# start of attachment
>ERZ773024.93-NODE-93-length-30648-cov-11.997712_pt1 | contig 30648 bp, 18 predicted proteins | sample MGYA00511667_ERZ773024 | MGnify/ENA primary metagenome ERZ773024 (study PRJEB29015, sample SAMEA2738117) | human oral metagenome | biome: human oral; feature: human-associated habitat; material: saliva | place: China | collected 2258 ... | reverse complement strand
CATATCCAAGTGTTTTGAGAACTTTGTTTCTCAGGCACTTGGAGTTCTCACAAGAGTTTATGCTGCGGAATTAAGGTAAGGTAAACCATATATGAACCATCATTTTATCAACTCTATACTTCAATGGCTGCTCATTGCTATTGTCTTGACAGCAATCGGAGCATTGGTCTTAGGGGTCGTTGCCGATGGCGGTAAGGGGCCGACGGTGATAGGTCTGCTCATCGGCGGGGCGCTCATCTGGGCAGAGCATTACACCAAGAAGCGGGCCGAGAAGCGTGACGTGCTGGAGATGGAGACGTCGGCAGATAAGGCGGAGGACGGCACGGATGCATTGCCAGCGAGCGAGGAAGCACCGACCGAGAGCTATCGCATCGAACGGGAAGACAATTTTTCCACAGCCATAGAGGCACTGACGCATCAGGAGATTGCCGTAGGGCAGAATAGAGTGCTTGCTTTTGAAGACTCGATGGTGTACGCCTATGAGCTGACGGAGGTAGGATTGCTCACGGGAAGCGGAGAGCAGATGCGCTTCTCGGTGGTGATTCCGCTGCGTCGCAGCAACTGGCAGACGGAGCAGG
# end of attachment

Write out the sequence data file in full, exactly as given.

>ERZ773024.93-NODE-93-length-30648-cov-11.997712_pt1 | contig 30648 bp, 18 predicted proteins | sample MGYA00511667_ERZ773024 | MGnify/ENA primary metagenome ERZ773024 (study PRJEB29015, sample SAMEA2738117) | human oral metagenome | biome: human oral; feature: human-associated habitat; material: saliva | place: China | collected 2258 ... | reverse complement strand
CATATCCAAGTGTTTTGAGAACTTTGTTTCTCAGGCACTTGGAGTTCTCACAAGAGTTTATGCTGCGGAATTAAGGTAAGGTAAACCATATATGAACCATCATTTTATCAACTCTATACTTCAATGGCTGCTCATTGCTATTGTCTTGACAGCAATCGGAGCATTGGTCTTAGGGGTCGTTGCCGATGGCGGTAAGGGGCCGACGGTGATAGGTCTGCTCATCGGCGGGGCGCTCATCTGGGCAGAGCATTACACCAAGAAGCGGGCCGAGAAGCGTGACGTGCTGGAGATGGAGACGTCGGCAGATAAGGCGGAGGACGGCACGGATGCATTGCCAGCGAGCGAGGAAGCACCGACCGAGAGCTATCGCATCGAACGGGAAGACAATTTTTCCACAGCCATAGAGGCACTGACGCATCAGGAGATTGCCGTAGGGCAGAATAGAGTGCTTGCTTTTGAAGACTCGATGGTGTACGCCTATGAGCTGACGGAGGTAGGATTGCTCACGGGAAGCGGAGAGCAGATGCGCTTCTCGGTGGTGATTCCGCTGCGTCGCAGCAACTGGCAGACGGAGCAGG